What is a Bond?

A bond is a form of debt. It is often called a fixed income investment. Fixed Income refers to an investment under which the borrower or issuer is obligated to make “fixed” payments on a “fixed” schedule. The payments are set at a particular figure and will not vary or rise with the rate of inflation. The Coupon Rate on a bond is the percentage paid by the issuer relative to the face value of the bond and usually on a semi-annual basis, depending on the terms of the bond. A bond is one of the three main generic asset classes, as well as stocks (equities) and cash equivalents.

Most simply, bonds are a form of borrowing money and then making interest payments back to the subject you borrowed money from. Governments and corporations will use bonds in order to borrow money. When an entity issues a bond, it asks for a certain investment of money. It then promises to pay back that investment, plus interest payments, over a specified period of time. Most bonds follow this same formula. You invest a sum of money, collect interest payments on it, and get your money back when the bond reaches maturity.

3 Primary Bond Types:

  1. Corporate bonds, and as the name implies, they are issued by corporations and are issued to help raise money for the business and any business related operations. Bonds that are issued by corporations tend to offer higher interest rates than other types of bonds, but that interest is subject to be taxed by the state and federal level.
  2. Municipal bonds or commonly referred to as “Muni Bonds” are issued by states and/or cities to raise money to pay for projects or offer public services. Issuing a Muni bond would be used for something like building a new bridge. There are two types of municipal bonds as well.
    1. General obligation bonds (GO Bonds) are backed by the full faith and credit of the issuer.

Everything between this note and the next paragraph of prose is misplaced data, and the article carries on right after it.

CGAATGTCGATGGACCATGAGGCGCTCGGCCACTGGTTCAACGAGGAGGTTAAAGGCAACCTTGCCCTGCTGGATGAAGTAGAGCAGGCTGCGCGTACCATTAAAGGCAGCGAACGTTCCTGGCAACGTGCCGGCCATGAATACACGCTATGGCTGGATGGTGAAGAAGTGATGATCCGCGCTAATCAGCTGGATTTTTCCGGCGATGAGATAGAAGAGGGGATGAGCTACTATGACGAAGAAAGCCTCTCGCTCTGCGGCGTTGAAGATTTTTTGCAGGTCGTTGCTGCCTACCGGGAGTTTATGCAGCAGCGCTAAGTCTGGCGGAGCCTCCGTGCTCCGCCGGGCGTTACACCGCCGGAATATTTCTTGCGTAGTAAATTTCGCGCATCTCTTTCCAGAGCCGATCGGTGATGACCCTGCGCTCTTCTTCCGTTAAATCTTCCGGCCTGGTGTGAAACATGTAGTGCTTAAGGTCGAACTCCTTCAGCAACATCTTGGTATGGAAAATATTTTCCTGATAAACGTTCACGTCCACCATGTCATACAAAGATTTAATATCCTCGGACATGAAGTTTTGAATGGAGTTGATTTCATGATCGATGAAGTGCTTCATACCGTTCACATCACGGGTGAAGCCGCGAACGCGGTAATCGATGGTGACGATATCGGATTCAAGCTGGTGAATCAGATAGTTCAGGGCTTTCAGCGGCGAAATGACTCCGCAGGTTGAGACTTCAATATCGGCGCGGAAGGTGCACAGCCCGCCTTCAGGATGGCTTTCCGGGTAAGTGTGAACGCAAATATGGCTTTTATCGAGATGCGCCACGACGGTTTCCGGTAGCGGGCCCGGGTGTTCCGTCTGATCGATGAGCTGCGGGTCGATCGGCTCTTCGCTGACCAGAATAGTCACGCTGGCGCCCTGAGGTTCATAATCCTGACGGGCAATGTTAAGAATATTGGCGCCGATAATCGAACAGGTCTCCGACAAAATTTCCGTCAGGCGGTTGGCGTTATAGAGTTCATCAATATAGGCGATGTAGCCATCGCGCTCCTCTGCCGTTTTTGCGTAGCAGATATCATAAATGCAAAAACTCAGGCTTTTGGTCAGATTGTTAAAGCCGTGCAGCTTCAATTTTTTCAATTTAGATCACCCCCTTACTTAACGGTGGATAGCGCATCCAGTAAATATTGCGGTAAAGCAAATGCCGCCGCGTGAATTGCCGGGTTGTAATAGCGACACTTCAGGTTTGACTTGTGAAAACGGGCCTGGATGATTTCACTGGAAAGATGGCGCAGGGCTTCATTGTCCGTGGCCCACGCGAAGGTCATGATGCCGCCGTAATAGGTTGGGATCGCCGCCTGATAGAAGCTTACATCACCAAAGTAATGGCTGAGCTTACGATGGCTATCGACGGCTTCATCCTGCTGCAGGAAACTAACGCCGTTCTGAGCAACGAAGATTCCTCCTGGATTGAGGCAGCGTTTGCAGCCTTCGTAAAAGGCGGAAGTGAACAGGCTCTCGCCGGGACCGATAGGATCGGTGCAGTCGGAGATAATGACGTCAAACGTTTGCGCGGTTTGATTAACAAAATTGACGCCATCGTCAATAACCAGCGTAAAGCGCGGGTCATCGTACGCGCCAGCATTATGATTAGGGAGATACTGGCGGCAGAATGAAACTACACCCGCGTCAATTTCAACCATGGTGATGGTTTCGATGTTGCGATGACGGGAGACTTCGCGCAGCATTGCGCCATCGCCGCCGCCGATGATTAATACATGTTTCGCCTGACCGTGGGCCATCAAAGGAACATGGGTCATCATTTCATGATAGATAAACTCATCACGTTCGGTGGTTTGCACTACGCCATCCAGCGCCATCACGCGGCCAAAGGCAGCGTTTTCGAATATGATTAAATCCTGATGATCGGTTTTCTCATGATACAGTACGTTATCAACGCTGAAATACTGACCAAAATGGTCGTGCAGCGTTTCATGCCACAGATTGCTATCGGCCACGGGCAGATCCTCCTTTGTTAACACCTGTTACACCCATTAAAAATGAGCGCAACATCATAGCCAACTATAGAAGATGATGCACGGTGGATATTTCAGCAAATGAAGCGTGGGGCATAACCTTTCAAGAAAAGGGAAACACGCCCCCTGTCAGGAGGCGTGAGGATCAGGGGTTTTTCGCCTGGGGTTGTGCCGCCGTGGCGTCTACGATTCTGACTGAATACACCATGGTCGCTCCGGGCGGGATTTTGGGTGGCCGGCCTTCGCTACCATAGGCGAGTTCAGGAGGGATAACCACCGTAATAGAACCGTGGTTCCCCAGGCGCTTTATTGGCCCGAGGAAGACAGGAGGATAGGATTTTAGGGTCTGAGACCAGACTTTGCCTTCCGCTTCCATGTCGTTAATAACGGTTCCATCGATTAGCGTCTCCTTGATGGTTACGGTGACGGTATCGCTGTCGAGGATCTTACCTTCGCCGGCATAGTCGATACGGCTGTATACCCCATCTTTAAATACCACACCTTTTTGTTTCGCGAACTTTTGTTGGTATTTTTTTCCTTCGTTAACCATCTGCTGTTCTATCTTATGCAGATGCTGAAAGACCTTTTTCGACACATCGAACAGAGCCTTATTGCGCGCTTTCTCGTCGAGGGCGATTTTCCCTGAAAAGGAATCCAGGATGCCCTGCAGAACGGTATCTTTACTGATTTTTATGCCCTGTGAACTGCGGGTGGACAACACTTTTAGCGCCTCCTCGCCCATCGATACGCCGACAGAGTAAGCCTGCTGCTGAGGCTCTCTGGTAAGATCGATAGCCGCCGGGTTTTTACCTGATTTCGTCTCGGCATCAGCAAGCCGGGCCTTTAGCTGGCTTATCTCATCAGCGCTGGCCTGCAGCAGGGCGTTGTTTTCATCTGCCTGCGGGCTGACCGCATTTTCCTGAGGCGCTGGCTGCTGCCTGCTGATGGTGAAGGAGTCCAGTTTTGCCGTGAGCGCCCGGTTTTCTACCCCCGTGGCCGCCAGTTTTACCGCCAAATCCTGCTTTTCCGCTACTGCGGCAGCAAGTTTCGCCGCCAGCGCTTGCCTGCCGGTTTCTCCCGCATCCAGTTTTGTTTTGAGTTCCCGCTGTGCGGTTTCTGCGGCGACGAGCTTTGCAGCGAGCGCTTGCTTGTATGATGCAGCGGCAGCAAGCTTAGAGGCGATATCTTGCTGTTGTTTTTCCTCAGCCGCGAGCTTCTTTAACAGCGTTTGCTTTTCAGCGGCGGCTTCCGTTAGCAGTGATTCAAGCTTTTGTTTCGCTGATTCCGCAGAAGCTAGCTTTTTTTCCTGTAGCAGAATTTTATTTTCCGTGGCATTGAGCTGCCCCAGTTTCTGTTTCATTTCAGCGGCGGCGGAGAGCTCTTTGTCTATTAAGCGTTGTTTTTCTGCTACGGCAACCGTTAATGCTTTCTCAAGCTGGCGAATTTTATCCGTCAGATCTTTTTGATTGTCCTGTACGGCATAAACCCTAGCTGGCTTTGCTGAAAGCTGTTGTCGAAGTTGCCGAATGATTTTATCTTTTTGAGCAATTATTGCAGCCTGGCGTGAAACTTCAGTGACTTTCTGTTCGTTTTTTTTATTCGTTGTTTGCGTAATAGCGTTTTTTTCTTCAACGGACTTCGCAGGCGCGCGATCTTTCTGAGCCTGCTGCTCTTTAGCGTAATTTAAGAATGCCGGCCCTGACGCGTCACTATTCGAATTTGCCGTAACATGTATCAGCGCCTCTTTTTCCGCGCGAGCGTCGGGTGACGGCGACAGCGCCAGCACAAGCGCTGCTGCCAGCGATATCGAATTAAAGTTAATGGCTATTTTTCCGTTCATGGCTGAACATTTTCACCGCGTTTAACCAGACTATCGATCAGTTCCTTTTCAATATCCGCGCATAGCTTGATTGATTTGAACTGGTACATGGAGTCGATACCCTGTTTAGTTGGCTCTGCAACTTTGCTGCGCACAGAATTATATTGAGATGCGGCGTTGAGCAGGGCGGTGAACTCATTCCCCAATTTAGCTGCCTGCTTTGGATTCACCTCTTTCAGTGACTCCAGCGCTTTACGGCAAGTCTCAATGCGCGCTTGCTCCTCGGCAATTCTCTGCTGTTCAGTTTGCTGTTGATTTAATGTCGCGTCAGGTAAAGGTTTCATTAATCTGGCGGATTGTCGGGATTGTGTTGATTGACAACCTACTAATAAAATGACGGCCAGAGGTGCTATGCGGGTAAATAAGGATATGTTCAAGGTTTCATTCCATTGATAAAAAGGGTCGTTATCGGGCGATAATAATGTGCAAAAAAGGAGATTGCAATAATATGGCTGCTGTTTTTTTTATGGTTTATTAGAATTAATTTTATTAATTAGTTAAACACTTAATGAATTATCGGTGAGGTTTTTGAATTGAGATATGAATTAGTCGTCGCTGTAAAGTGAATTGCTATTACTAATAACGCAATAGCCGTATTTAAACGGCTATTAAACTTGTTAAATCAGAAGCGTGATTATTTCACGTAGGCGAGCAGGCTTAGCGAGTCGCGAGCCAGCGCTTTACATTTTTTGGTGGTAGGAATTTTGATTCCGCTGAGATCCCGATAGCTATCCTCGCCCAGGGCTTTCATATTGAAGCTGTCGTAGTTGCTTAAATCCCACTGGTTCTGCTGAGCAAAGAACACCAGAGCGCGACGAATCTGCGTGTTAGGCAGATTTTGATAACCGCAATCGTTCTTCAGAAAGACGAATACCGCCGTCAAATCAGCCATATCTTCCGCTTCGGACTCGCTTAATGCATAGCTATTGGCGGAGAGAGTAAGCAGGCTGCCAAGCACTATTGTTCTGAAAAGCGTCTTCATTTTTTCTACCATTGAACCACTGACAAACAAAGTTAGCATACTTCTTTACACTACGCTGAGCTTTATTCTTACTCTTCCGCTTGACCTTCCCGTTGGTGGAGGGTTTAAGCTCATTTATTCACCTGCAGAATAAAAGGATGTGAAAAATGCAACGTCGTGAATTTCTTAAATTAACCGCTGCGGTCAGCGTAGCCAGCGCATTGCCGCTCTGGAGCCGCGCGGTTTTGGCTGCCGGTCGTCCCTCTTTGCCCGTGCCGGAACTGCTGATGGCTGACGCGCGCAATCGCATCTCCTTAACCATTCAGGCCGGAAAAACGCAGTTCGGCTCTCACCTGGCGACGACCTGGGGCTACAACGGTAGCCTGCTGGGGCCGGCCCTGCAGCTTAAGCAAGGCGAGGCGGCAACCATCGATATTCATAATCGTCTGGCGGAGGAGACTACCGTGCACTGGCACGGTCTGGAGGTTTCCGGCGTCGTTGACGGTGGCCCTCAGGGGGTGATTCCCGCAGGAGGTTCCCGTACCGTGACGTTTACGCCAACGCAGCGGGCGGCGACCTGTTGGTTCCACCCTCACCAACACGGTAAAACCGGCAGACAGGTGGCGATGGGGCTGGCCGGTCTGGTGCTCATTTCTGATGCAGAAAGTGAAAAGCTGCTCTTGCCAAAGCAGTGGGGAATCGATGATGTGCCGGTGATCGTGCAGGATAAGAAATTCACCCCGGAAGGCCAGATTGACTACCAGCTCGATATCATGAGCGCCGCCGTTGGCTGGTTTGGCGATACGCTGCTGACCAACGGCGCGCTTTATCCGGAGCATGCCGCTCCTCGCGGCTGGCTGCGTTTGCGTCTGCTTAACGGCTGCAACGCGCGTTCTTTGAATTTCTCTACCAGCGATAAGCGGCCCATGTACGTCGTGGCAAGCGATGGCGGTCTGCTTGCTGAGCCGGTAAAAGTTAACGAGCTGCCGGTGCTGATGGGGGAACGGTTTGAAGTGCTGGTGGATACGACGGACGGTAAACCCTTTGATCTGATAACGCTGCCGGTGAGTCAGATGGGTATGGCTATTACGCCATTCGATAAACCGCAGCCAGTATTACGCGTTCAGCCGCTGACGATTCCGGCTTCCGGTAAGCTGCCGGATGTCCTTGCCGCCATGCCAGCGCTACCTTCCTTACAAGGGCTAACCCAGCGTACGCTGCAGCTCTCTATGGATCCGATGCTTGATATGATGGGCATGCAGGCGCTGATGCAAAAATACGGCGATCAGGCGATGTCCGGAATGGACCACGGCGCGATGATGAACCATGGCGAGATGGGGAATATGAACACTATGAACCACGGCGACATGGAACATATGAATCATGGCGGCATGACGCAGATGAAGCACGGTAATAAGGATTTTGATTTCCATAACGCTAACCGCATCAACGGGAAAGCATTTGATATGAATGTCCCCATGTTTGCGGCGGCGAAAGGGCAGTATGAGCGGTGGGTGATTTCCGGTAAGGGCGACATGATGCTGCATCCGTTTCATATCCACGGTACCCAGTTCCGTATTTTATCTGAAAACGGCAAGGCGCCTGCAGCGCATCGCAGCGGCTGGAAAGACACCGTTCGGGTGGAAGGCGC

1. A general obligation bond allows a city to do whatever is necessary to repay bondholders on schedule, for example sell assets.
    2. Revenue bonds are backed by the income streams tied to them.
      1. A revenue bond example would be issuing a revenue bond to build a toll booth and then all toll proceeds once built, would be used to pay back the bondholders of that revenue bond.
    3. Treasury bonds or T-bonds are issued by the U.S. Government. Treasury bonds will have a maturity of 10 years or more and are backed by the full faith and credit of the U.S. government. As you can imagine, they’re considered virtually risk-free as they’re backed by the U.S. government. Interest received from T-bonds are only taxed at the federal level, not state nor local taxes.

Bond ratings are the best way to evaluate bonds. A bond rating is a score of sorts that measures the financial strength of the entity issuing the bond. You may have heard of some of the rating agencies, they are 1. Standard & Poor’s, Moody’s and Fitch. Standard and Poor’s and Fitch use a similar rating system that ranks bonds from best quality to worst as follows:

Bond Ratings

Following the Letter rating system, numbers and symbols are added to even further break down a bond’s individual rating. Standard and Poor’s and Fitch use plus and minus signs, for example, a bond rated A+ is better than a bond rated A or A-.

Generally speaking, the higher a bond’s rating, the safer an investment it is. There is a term called Investment Grade bonds. An investment-grade is a rating that indicates that a municipal or corporate bond has a relatively low risk of default. When using Standard and Poor’s bond rating system, any rating above BBB is considered investment grade. Credit ratings for bonds below BB are considered low credit quality and are commonly referred to as “junk bonds.”

To summarize, bonds can contribute an element of stability to a portfolio, and help your diversification. They are a safe and conservative investment and provide a predictable stream of income, hence they are considered Fixed Income Investments. They are useful as a great savings vehicle for when you don’t want to put your money at risk.

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